The positive relationship between the Department of Conservation and the Rakiura Māori Land Trust continues ensuring the integrated management of the Eastern/Tai Rāwhiti Place. Historical and cultural heritage, including archaeological sites, are protected and respected. The Department of Conservation works with iwi and the RMLT to identify and protect archaeological sites. Recreation and tourism opportunities that respect the natural environment, have minimal impact on significant natural values and potentially enhance these values, are enabled.
- To provide for the continued protection and restoration of native species, habitats, biodiversity and ecosystems within the Eastern/Tai Rāwhiti Place.
- To acknowledge the RMLT as a key long-term stakeholder on Stewart Island/Rakiura and to work closely with the RMLT in an ongoing relationship to manage the Eastern/Tai Rāwhiti Place.
- To provide for the protection and management of historical and cultural heritage, including archaeological sites, within the Eastern/Tai Rāwhiti Place.
- To seek that the land status of reserves within the Eastern/Tai Rāwhiti Place is appropriate to achieve the outcome for these lands as a Place, including enhanced access.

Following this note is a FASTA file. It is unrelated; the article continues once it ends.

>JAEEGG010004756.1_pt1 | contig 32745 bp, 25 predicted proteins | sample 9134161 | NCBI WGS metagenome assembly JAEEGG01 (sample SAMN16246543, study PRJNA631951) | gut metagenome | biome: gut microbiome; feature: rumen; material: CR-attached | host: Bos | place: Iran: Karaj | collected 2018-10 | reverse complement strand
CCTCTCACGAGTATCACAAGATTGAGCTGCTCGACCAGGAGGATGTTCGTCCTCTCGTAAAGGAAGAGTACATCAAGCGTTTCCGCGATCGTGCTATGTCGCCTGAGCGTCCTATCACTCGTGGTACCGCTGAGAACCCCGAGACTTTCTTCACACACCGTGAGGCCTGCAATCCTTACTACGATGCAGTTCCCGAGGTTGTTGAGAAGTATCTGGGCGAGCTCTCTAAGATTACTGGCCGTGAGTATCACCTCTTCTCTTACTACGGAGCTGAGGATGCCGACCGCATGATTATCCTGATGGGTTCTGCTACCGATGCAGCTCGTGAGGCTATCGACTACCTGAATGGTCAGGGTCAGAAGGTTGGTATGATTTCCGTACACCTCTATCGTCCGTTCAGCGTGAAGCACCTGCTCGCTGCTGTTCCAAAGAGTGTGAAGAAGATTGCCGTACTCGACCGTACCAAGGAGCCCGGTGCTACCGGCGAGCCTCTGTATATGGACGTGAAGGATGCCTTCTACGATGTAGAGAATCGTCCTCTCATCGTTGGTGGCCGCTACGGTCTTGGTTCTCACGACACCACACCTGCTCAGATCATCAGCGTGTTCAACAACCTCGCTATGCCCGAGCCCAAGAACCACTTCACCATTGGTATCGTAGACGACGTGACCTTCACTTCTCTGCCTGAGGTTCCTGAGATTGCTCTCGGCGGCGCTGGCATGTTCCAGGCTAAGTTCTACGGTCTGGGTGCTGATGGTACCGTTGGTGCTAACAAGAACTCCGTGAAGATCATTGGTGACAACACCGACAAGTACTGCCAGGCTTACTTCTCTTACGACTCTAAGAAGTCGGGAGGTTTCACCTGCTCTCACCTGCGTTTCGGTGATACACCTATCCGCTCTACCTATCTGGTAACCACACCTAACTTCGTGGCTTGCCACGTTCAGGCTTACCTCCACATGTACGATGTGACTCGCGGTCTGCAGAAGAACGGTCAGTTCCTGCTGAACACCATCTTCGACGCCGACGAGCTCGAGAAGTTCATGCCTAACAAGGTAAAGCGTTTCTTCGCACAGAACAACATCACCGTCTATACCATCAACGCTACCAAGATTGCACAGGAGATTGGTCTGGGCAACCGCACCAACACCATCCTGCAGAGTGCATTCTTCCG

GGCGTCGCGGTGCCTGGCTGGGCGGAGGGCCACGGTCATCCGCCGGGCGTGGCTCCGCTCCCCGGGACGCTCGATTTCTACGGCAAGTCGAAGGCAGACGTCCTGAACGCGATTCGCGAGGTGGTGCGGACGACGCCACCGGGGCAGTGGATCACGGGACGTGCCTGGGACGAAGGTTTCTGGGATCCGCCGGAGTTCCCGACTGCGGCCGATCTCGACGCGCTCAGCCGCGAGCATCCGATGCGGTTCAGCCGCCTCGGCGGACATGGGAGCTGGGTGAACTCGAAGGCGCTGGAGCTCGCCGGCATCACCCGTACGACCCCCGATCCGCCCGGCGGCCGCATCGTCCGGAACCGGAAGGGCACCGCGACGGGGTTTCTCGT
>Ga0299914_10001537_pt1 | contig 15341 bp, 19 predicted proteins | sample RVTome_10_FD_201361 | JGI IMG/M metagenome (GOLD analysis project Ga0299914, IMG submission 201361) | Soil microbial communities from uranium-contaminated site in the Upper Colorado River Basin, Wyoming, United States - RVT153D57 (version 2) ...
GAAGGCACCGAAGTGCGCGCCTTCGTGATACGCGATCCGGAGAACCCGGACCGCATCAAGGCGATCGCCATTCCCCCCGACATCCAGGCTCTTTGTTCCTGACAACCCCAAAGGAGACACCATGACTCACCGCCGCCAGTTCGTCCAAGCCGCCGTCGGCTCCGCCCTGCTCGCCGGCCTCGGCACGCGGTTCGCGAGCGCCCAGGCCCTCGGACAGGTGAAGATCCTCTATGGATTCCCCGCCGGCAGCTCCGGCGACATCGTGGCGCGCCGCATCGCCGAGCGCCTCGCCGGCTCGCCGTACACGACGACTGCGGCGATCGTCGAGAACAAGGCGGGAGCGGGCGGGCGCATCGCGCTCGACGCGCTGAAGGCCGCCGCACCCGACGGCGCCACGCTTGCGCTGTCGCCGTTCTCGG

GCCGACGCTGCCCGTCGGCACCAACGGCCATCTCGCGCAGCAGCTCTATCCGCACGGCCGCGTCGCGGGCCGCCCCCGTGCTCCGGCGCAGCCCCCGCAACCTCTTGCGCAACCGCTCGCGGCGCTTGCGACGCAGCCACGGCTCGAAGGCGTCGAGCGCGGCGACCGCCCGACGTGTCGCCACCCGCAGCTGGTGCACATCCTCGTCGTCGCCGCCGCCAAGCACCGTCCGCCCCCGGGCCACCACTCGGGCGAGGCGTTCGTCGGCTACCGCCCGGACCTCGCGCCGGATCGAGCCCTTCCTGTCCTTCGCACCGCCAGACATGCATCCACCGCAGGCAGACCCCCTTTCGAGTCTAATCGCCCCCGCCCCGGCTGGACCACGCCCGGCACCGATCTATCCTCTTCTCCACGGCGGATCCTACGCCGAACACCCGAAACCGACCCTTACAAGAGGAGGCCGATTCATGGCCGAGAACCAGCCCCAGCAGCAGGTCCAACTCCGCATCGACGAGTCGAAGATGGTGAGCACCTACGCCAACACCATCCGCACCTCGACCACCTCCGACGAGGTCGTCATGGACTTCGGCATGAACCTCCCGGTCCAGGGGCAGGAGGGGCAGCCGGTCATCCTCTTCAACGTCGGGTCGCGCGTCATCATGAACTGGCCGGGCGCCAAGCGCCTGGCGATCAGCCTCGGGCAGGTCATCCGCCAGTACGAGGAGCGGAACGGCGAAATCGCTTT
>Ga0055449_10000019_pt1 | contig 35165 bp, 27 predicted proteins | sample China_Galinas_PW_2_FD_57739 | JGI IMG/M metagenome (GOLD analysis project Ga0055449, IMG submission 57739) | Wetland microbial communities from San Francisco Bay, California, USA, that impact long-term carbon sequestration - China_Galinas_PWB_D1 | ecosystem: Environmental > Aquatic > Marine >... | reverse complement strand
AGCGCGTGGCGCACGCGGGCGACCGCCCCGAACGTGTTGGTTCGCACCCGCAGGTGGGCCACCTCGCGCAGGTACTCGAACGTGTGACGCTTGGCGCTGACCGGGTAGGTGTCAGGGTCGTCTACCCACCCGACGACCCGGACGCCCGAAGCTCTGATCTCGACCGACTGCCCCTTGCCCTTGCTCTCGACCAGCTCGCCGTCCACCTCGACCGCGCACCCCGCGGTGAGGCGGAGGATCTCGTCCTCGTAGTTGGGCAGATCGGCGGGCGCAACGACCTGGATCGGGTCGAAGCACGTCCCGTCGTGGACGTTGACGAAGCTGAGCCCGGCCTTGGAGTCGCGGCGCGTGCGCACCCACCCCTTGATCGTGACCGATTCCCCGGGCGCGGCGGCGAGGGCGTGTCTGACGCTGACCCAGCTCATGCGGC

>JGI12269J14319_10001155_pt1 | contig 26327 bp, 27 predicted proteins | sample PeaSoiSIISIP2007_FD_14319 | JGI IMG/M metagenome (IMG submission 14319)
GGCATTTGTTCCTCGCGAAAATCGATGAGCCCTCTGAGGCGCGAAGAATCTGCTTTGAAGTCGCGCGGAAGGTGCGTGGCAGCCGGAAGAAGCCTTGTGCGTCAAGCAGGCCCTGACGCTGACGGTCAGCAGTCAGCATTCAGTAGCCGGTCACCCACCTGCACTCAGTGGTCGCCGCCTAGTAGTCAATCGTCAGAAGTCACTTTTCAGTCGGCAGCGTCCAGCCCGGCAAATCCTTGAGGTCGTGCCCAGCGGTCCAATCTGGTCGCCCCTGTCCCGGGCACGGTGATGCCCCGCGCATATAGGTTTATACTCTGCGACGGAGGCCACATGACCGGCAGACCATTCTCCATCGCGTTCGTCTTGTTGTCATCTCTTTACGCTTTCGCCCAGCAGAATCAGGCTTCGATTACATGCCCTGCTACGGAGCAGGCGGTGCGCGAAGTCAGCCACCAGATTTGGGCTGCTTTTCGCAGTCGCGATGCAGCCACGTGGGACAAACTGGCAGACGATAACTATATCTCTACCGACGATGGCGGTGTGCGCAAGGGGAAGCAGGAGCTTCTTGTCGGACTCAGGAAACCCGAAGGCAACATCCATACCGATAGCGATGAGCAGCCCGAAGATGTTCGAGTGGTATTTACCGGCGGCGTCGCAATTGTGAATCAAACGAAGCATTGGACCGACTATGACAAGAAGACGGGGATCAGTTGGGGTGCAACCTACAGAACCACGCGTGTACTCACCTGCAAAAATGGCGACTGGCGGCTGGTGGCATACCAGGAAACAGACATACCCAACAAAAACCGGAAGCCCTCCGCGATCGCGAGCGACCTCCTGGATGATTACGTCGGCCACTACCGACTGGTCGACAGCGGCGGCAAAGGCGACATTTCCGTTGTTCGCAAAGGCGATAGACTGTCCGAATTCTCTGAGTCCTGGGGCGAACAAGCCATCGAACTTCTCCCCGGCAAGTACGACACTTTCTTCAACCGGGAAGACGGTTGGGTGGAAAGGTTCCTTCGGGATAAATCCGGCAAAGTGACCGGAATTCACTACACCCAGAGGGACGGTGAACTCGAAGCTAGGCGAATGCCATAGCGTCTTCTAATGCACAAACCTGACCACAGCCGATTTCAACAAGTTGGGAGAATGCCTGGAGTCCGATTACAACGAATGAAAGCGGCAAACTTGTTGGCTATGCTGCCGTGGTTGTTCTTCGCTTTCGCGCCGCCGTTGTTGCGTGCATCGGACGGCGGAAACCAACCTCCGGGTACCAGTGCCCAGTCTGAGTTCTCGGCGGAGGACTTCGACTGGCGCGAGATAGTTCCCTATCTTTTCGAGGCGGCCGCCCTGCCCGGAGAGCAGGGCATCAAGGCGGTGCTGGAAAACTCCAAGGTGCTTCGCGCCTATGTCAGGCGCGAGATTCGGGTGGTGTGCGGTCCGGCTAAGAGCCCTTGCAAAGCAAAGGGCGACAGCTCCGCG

- To manage recreational and concessionaire activities on public conservation land within the Eastern/Tai Rāwhiti Place so that they are consistent with the land status and the outcome sought for Place and recreational opportunity, and have minimal impact on the natural environment and other visitors.
- Will manage the Eastern/Tai Rāwhiti Place in order to protect and restore its native species, habitats and ecosystems.
- Will manage the rivers and wetland systems within the Eastern/Tai Rāwhiti Place to protect their significant natural character and unmodified state.
- Should work with tāngata whenua and the RMLT to protect the nationally significant Toi Toi Wetland.
- Should manage the RMLT buffer section of the Eastern/Tai Rāwhiti Place as a remote recreational opportunity.
- Should manage the East Coast reserves section of this Place as a backcountry recreational opportunity.
- Should manage The Neck wildlife viewing sites section of this Place as a frontcountry recreational opportunity.
- Should authorise concessionaire opportunities that are consistent with the outcome sought for the Eastern/Tai Rāwhiti Place, and are low impact activities that do not require the development or extension of infrastructure and foster an appreciation of the area’s conservation values.